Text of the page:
April 15, 2013
I suppose it’s meant as a warning to the more “divisive” members of our society, but considering PM Lee was just in the US asking for more US involvement in the region whilst ESM Goh and other assorted Ministers were in China doing the same, it sounds a little hypocritical.
Of course, international relations for economic progress are, as usual in Singapore, measured in different terms from social norms and thoughts.
April 13, 2013
It was a sunny day out and I woke up late and lazed about in bed, having worked late last night. As I giggled at a kitten video, I received a message from TW asking if I wanted to catch Oblivion in an hour-and-a-half. Feeling a little guilty about having wasted the large portion of the morning doing nothing in bed, I thought it was a good idea to go out and get some sun. All I knew about the movie was that it featured aliens and Tom Cruise (is it because he’s into scientology that so many of his movies deal with aliens?), and an upbeat action movie seemed like just the thing to shake off my inertia and kick off a weekend of fun.
Oh boy was I wrong.
Oblivion features Tom Cruise as a Jack, high-tech technician maintaining drones which patrol a devastated earth, fighting off alien ”scavengers” while humankind collects energy in preparation for a mass-migration to Titan, one of Jupiter’s moons. He is joined in this task only by Victoria (Andrea Riseborough), his live-in communications officer/wife. They are an “effective team”, behaving professionally whilst on the clock whilst enjoying a sexual relationship once off it. Jack suffers from mysterious dreams of another woman, and is plagued with doubts about whether leaving for Titan is the best thing. Two weeks before the end of their mission and their due date to return to the space station–the “Tent”, they pick up a mysterious signal coming from the Empire State building, and their mission is put into jeopardy.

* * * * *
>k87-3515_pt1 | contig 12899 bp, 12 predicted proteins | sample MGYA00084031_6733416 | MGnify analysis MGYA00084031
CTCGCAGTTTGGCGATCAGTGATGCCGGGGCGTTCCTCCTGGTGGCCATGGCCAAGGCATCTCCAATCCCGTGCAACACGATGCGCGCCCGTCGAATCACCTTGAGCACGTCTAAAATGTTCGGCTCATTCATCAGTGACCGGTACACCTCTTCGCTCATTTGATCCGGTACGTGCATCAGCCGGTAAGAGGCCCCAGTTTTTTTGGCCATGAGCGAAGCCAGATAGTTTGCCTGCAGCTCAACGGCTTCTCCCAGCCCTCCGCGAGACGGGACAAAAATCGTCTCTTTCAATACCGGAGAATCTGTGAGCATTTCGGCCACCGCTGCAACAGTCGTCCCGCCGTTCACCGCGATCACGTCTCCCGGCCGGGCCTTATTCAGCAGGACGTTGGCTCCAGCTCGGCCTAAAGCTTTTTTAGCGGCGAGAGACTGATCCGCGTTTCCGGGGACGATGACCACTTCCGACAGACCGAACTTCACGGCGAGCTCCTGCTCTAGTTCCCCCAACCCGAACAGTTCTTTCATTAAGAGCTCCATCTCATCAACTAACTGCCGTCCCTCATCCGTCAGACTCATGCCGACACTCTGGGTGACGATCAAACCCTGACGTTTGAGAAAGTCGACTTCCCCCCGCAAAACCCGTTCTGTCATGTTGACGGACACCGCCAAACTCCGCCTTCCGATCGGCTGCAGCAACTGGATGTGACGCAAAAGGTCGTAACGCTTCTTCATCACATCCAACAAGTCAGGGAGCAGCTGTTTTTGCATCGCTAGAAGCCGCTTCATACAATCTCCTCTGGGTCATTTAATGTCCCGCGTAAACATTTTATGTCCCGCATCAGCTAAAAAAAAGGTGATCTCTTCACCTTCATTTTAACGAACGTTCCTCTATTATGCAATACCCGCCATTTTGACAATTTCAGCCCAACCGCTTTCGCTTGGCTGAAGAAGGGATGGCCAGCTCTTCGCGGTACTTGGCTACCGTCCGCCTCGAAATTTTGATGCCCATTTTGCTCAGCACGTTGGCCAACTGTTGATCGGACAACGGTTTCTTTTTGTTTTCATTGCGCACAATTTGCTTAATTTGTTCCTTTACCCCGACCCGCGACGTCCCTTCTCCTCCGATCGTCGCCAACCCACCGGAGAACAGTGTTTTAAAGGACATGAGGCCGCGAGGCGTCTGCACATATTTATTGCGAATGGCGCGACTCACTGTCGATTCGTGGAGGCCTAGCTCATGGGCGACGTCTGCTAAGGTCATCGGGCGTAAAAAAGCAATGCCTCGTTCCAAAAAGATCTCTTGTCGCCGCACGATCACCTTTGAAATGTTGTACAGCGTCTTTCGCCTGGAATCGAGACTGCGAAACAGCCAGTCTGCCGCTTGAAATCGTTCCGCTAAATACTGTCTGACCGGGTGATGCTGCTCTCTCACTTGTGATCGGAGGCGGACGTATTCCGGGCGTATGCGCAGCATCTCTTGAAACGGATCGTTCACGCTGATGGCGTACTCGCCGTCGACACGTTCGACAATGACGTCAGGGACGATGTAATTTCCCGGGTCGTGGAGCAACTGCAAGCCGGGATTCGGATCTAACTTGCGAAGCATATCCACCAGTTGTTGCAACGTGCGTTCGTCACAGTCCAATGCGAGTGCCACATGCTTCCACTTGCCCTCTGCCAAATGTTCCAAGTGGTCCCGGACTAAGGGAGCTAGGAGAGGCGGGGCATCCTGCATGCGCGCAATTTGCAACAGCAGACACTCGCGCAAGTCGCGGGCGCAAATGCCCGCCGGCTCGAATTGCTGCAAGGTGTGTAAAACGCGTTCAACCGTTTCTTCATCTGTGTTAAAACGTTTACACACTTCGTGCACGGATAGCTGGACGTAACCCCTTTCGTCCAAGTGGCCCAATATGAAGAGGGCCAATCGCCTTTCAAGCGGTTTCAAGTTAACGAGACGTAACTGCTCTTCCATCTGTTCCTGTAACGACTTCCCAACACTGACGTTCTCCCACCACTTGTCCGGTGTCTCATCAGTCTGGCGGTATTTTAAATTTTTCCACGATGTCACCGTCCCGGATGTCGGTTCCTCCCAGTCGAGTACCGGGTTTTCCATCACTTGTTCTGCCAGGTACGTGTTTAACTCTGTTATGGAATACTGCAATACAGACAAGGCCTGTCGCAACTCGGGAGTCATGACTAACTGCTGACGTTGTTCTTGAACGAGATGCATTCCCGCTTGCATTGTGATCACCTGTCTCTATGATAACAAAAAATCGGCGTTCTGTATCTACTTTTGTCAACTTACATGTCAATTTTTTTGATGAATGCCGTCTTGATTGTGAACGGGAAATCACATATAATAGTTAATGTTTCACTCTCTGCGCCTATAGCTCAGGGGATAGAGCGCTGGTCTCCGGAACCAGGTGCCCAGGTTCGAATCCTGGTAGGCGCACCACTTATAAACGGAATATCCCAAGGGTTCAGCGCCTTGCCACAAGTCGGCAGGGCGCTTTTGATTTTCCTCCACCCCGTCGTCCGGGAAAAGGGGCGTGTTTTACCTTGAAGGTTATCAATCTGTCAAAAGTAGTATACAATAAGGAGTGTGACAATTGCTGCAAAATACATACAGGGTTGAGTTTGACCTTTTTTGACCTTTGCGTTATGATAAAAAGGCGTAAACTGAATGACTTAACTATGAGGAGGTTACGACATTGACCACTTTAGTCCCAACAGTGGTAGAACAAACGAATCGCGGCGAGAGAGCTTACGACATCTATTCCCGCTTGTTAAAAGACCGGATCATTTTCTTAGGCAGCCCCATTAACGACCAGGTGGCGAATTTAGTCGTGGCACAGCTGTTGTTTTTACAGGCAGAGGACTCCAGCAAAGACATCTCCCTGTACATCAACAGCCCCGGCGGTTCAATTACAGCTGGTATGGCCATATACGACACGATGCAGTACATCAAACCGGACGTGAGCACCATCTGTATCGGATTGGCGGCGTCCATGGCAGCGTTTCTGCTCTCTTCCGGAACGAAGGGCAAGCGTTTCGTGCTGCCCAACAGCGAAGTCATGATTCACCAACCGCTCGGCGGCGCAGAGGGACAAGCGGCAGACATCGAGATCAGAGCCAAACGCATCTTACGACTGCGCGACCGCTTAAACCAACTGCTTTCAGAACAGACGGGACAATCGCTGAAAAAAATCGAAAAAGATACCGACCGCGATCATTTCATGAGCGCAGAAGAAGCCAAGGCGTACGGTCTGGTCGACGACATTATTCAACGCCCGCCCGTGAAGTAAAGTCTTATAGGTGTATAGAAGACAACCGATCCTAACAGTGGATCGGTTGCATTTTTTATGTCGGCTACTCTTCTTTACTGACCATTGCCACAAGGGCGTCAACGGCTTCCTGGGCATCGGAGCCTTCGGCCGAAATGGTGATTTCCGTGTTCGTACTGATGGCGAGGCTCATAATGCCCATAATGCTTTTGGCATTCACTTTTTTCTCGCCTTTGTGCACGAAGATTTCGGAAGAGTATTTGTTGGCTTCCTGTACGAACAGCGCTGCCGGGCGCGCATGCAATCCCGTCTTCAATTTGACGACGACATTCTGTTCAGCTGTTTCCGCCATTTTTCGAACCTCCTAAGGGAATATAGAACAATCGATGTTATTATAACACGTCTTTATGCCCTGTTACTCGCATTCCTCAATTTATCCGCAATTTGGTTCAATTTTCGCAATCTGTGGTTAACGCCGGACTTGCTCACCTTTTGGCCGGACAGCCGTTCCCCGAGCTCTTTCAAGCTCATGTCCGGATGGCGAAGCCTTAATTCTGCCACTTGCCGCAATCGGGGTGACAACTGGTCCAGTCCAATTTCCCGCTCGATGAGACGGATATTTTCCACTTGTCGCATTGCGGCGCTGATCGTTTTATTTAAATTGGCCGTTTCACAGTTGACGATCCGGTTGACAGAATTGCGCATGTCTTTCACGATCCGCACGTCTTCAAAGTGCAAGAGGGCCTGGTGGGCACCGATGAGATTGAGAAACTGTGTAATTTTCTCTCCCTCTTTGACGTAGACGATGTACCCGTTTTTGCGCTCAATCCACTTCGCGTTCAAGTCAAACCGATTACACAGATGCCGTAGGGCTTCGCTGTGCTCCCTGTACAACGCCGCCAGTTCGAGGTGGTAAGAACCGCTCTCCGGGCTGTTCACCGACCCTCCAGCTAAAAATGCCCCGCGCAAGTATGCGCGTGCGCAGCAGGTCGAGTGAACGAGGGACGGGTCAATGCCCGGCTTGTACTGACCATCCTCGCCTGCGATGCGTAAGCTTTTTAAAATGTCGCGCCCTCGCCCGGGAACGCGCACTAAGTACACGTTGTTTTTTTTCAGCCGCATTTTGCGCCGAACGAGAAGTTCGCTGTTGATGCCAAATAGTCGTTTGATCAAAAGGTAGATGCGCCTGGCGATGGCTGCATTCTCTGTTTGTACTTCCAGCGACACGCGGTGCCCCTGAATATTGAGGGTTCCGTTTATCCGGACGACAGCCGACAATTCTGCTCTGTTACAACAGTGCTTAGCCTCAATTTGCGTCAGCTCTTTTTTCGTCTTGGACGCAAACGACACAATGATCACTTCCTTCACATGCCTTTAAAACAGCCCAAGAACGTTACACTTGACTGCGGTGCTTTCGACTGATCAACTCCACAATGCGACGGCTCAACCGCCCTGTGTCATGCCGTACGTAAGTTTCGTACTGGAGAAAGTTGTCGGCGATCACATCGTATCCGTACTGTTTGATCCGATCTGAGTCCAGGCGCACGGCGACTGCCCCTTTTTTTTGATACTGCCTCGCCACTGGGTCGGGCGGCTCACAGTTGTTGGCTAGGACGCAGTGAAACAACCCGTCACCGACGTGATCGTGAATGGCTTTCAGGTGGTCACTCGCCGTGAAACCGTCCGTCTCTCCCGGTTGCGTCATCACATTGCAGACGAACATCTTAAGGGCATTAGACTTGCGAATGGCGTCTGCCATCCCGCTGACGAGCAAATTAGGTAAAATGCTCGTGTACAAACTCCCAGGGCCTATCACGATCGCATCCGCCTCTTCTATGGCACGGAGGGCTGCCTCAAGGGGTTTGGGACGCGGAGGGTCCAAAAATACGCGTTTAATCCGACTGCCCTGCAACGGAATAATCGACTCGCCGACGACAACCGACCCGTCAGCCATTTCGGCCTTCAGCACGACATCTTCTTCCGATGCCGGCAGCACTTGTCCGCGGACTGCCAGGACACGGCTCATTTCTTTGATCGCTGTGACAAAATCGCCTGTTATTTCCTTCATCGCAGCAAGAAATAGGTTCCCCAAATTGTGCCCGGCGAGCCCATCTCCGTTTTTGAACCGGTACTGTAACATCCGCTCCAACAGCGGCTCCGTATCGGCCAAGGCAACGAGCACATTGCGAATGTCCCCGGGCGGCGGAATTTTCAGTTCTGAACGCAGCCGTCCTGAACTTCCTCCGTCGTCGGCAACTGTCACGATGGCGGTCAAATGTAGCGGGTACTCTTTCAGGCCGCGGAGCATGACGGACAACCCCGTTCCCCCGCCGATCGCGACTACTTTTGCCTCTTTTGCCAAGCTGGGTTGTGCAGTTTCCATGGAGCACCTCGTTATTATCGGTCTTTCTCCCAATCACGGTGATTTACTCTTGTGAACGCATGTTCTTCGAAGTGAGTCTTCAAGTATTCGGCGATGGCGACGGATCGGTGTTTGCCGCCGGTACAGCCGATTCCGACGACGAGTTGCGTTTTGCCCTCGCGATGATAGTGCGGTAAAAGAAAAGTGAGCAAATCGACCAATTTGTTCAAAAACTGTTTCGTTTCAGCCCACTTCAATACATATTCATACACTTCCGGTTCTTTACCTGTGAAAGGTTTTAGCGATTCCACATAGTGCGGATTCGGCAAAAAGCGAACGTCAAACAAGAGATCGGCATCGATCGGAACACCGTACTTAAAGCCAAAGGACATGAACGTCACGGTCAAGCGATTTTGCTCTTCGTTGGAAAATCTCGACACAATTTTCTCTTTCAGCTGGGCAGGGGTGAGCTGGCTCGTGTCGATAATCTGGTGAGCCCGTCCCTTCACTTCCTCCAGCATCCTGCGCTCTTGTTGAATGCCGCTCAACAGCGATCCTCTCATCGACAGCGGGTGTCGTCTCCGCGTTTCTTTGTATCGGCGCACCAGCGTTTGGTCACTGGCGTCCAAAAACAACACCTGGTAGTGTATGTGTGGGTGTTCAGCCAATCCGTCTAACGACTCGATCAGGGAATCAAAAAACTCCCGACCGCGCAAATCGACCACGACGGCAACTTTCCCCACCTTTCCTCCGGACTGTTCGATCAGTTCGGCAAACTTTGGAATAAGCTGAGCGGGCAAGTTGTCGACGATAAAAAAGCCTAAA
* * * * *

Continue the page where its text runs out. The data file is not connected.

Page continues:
There’s a twist after the this, so I won’t say more about the plot in case you do decide to go watch it.
I will say that the twist is so obvious after the first thirty minutes that you begin to wonder about the intelligence level of the main characters. And sadly, even though the twist should have CHANGED EVERYTHING, very little about the pace and tempo of the movie actually did.
Oblivion tries to play with themes of isolation, identity, survival and the meaning of being human. Unfortunately, it just bores you.
The first half-hour of the movie is dedicated to the minutiae of Jack and Victoria’s life, where the *wrongness* of their existence is hammered home in a thousand ways, from Victoria’s posh british accent to the glass cage of a home they live in. We’re treated to long, tiresome shots of their quarters–reminiscent of the kind of douchebag apartment so popular with the investment-banker set, together with lingering shots of Tom Cruise’s and Andrea Riseborough‘s beautiful bodies. Overall, I think I spent more time marvelling at the lack of wrinkles on Tom Cruise’s face than I did caring about what was going to happen.
You have to give Tom credit for looking as good as he does for 50(!).
Unfortunately, by the time the twist occurs and we understand why things are the way they are, it already feels like I’ve watched a very, very long perfume commercial. There’s a lot of style, without much substance underneath. Despite being a sci-fi movie about the power of human innovation and desire for freedom, the characters are yoked under cliched lines and decisions that would have been more appropriate in a slasher flick. At some points in the movie I wanted to cheer for the murderous drones and for the idiots to just die.